An aging parent who does not have any other assets and believes she would end up on Medicaid sooner rather than later, may not know what would happen to the house that is in both her name and the name of her son.
Nj.com’s recent article entitled “What happens to my house if I go into a nursing home?” says that timing is everything, and the answer may depend on when and how the son obtained his interest in the parent’s house.
If the parent owned the house and put her son’s name on the deed along with hers, the parent made a gift of an interest in the house to her son.
Medicaid has a five-year look back period when a senior applies for Medicaid.
If an applicant made any gifts during this look back period, a penalty period will apply. During that time, an applicant isn’t eligible for Medicaid. However, if the gift was made prior to the five-year period, the penalty period is inapplicable.
If the son bought the interest in the parent’s house, the Medicaid lookback rules don’t apply.
However, in any event, Medicaid requires an applicant to “spend down” her assets to $2,000 (in most states, but the amount may vary) to qualify for the program.
A home the parent or a spouse or disabled child are living in will be considered exempt. However, it won’t be exempt if the parent, spouse, or disabled child, aren’t living in it and have no expectation of returning to it.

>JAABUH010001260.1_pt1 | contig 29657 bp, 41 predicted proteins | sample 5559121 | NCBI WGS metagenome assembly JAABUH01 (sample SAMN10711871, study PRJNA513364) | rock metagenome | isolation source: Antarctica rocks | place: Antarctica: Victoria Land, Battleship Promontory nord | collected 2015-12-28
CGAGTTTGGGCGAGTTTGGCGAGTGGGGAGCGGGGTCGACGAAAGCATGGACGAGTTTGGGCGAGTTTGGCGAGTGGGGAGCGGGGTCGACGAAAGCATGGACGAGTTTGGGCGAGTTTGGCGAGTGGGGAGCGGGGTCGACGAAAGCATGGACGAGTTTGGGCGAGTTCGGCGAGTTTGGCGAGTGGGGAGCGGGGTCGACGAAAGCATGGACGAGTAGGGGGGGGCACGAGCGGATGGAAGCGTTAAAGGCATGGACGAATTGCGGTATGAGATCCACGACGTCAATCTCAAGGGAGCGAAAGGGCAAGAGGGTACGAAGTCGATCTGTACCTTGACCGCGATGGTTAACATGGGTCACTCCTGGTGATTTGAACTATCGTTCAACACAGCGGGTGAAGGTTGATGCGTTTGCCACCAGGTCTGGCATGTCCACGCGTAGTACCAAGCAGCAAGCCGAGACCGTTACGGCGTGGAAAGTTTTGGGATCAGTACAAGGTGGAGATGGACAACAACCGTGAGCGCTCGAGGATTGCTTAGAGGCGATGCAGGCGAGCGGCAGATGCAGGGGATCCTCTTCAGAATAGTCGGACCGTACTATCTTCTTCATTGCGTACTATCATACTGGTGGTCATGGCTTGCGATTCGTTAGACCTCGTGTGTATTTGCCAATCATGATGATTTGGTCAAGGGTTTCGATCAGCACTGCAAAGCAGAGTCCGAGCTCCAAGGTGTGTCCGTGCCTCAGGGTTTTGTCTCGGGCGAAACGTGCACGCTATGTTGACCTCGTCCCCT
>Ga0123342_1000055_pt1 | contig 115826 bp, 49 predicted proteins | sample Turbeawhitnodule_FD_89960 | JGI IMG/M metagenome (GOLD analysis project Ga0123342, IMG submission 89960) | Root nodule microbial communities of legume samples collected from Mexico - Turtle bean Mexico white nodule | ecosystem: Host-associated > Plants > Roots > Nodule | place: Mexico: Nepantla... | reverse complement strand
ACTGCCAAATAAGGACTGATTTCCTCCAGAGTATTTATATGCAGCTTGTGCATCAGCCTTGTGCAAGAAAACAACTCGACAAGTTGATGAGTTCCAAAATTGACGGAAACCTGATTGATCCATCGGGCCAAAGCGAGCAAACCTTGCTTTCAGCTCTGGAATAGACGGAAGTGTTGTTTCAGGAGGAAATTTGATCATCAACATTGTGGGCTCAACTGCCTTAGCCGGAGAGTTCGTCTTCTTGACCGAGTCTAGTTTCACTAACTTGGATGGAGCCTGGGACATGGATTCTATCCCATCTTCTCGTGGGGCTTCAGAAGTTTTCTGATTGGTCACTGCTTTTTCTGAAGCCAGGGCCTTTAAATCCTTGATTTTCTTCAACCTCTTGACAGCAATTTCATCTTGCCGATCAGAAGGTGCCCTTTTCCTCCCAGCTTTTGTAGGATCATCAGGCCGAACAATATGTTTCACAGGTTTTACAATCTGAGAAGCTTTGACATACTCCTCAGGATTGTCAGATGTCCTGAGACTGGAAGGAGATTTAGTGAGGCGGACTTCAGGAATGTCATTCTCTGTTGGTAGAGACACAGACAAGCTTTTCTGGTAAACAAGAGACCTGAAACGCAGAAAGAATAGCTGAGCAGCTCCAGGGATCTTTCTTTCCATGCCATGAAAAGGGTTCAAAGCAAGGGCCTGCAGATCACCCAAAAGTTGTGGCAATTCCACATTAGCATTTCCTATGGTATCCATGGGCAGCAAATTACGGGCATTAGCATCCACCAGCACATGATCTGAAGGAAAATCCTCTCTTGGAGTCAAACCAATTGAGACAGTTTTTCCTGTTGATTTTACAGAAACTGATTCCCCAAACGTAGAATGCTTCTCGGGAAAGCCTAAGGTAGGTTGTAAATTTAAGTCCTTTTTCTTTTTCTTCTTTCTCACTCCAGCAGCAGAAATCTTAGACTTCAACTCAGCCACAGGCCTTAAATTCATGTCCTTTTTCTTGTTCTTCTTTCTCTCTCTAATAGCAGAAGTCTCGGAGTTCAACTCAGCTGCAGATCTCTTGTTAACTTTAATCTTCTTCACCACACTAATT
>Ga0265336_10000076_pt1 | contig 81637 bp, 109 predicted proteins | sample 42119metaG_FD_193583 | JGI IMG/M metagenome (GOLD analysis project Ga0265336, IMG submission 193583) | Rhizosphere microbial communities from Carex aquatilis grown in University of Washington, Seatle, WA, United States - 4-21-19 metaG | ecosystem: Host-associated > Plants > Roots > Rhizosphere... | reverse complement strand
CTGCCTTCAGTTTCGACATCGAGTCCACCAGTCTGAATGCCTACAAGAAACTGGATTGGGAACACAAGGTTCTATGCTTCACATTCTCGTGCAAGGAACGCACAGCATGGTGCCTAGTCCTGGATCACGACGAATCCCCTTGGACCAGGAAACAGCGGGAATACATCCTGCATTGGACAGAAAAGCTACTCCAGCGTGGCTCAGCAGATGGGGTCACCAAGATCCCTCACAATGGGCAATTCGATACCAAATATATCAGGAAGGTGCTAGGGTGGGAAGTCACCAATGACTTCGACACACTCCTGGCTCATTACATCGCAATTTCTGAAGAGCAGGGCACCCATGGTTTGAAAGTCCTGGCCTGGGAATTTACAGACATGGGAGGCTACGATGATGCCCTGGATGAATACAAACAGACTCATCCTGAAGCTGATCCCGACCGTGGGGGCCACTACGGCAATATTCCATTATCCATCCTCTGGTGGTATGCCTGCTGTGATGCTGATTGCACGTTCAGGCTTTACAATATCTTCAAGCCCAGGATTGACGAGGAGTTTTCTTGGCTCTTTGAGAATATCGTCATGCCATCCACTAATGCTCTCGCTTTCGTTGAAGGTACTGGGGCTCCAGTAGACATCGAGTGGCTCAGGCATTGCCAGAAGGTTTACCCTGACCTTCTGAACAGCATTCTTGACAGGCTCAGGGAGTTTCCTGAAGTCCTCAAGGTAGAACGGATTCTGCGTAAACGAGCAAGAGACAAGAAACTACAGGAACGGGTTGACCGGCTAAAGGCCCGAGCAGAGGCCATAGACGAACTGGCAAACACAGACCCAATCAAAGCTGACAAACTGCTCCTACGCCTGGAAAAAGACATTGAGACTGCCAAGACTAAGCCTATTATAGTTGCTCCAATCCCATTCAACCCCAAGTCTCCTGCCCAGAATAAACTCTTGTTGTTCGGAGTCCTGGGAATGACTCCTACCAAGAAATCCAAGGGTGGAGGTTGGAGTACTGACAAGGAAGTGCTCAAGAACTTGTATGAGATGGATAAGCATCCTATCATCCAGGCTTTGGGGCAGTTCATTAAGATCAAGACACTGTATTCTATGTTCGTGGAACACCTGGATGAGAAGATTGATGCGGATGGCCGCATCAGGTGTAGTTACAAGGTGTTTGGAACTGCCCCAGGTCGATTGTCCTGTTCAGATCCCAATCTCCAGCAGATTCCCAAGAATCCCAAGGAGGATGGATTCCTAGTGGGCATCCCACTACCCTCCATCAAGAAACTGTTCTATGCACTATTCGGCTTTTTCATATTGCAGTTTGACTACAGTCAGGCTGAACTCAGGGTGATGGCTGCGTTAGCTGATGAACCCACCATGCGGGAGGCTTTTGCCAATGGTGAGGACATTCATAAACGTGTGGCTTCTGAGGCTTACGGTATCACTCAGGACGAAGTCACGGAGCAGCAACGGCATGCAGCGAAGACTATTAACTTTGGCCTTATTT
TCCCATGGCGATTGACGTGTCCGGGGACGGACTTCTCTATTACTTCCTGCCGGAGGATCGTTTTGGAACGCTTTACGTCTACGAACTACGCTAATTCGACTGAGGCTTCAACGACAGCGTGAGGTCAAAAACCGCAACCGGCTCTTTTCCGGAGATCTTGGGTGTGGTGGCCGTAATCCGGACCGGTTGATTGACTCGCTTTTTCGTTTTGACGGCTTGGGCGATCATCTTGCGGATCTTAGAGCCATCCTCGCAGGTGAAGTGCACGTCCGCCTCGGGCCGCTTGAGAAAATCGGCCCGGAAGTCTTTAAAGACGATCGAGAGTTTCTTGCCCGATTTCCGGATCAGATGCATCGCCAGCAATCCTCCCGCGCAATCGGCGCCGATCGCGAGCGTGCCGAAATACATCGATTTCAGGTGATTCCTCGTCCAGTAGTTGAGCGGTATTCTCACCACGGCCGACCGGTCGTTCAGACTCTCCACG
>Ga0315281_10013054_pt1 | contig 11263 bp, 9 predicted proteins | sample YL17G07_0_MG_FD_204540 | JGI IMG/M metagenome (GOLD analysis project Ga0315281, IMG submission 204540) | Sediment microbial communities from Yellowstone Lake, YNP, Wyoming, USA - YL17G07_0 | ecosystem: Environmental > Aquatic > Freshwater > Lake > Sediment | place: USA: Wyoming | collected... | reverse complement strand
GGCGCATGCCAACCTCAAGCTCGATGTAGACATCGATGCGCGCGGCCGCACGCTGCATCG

If the parent will not be living in or returning to her home, the parent will need to sell her interest in the home before she qualifies for Medicaid.
Alternatively, the parent and her son will have to sell the home, and she will have to use her share of the proceeds before she can qualify for Medicaid.
In addition, if the son is also providing a level of care for the parent for a period of at least two years, the parent has allowed you to stay in her home and not have to relocate to a nursing facility sooner. This exception has a complex set of rules.
Medicaid is complicated and the above information is only general in nature. Medicaid rules sometimes change and can even be applied differently based on where you live. You should consult with an estate planning or elder law attorney to make certain you take the steps that will be most beneficial to your specific set of circumstances.
For more information about estate planning in Orlando, FL (and throughout the rest of Central Florida), visit our estate planning website and be sure to subscribe to our complimentary estate planning e-newsletter while you are there.
Reference: nj.com (June 4, 2021) “What happens to my house if I go into a nursing home?”